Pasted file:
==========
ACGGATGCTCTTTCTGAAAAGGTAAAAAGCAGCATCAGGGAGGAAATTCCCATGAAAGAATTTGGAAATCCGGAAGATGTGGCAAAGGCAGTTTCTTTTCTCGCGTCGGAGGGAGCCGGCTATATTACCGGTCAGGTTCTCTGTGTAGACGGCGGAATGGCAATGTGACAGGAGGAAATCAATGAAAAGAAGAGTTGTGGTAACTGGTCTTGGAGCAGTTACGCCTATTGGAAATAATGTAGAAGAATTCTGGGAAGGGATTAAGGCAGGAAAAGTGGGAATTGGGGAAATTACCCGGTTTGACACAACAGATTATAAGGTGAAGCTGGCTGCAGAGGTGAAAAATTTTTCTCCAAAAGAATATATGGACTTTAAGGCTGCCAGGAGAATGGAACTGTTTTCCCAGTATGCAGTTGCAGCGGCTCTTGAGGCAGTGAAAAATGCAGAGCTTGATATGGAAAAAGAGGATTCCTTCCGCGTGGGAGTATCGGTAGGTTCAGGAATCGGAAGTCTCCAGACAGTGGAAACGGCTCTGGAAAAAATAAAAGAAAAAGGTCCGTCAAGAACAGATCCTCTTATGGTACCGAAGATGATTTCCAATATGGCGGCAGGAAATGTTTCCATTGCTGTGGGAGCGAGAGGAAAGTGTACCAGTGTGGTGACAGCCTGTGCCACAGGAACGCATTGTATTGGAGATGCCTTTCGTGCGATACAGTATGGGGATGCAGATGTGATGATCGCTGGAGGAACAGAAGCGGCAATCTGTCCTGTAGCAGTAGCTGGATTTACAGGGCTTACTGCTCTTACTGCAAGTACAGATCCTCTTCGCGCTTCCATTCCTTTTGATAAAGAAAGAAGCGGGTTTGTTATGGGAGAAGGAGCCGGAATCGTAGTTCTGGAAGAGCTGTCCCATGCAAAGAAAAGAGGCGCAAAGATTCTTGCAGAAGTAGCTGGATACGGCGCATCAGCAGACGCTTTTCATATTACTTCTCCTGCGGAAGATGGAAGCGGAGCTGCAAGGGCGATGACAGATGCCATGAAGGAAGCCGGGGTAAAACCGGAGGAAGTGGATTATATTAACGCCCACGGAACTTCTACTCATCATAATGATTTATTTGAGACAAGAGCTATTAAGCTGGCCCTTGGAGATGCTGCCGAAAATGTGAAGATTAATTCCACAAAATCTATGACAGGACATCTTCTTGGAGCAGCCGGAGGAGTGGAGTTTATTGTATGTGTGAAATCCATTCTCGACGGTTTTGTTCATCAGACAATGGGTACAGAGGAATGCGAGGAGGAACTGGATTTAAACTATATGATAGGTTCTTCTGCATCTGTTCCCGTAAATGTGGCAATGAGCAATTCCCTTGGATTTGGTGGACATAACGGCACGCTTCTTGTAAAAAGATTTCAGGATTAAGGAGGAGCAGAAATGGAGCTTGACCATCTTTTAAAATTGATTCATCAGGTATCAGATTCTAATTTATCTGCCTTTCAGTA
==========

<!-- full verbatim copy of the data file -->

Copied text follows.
ACGGATGCTCTTTCTGAAAAGGTAAAAAGCAGCATCAGGGAGGAAATTCCCATGAAAGAATTTGGAAATCCGGAAGATGTGGCAAAGGCAGTTTCTTTTCTCGCGTCGGAGGGAGCCGGCTATATTACCGGTCAGGTTCTCTGTGTAGACGGCGGAATGGCAATGTGACAGGAGGAAATCAATGAAAAGAAGAGTTGTGGTAACTGGTCTTGGAGCAGTTACGCCTATTGGAAATAATGTAGAAGAATTCTGGGAAGGGATTAAGGCAGGAAAAGTGGGAATTGGGGAAATTACCCGGTTTGACACAACAGATTATAAGGTGAAGCTGGCTGCAGAGGTGAAAAATTTTTCTCCAAAAGAATATATGGACTTTAAGGCTGCCAGGAGAATGGAACTGTTTTCCCAGTATGCAGTTGCAGCGGCTCTTGAGGCAGTGAAAAATGCAGAGCTTGATATGGAAAAAGAGGATTCCTTCCGCGTGGGAGTATCGGTAGGTTCAGGAATCGGAAGTCTCCAGACAGTGGAAACGGCTCTGGAAAAAATAAAAGAAAAAGGTCCGTCAAGAACAGATCCTCTTATGGTACCGAAGATGATTTCCAATATGGCGGCAGGAAATGTTTCCATTGCTGTGGGAGCGAGAGGAAAGTGTACCAGTGTGGTGACAGCCTGTGCCACAGGAACGCATTGTATTGGAGATGCCTTTCGTGCGATACAGTATGGGGATGCAGATGTGATGATCGCTGGAGGAACAGAAGCGGCAATCTGTCCTGTAGCAGTAGCTGGATTTACAGGGCTTACTGCTCTTACTGCAAGTACAGATCCTCTTCGCGCTTCCATTCCTTTTGATAAAGAAAGAAGCGGGTTTGTTATGGGAGAAGGAGCCGGAATCGTAGTTCTGGAAGAGCTGTCCCATGCAAAGAAAAGAGGCGCAAAGATTCTTGCAGAAGTAGCTGGATACGGCGCATCAGCAGACGCTTTTCATATTACTTCTCCTGCGGAAGATGGAAGCGGAGCTGCAAGGGCGATGACAGATGCCATGAAGGAAGCCGGGGTAAAACCGGAGGAAGTGGATTATATTAACGCCCACGGAACTTCTACTCATCATAATGATTTATTTGAGACAAGAGCTATTAAGCTGGCCCTTGGAGATGCTGCCGAAAATGTGAAGATTAATTCCACAAAATCTATGACAGGACATCTTCTTGGAGCAGCCGGAGGAGTGGAGTTTATTGTATGTGTGAAATCCATTCTCGACGGTTTTGTTCATCAGACAATGGGTACAGAGGAATGCGAGGAGGAACTGGATTTAAACTATATGATAGGTTCTTCTGCATCTGTTCCCGTAAATGTGGCAATGAGCAATTCCCTTGGATTTGGTGGACATAACGGCACGCTTCTTGTAAAAAGATTTCAGGATTAAGGAGGAGCAGAAATGGAGCTTGACCATCTTTTAAAATTGATTCATCAGGTATCAGATTCTAATTTATCTGCCTTTCAGTA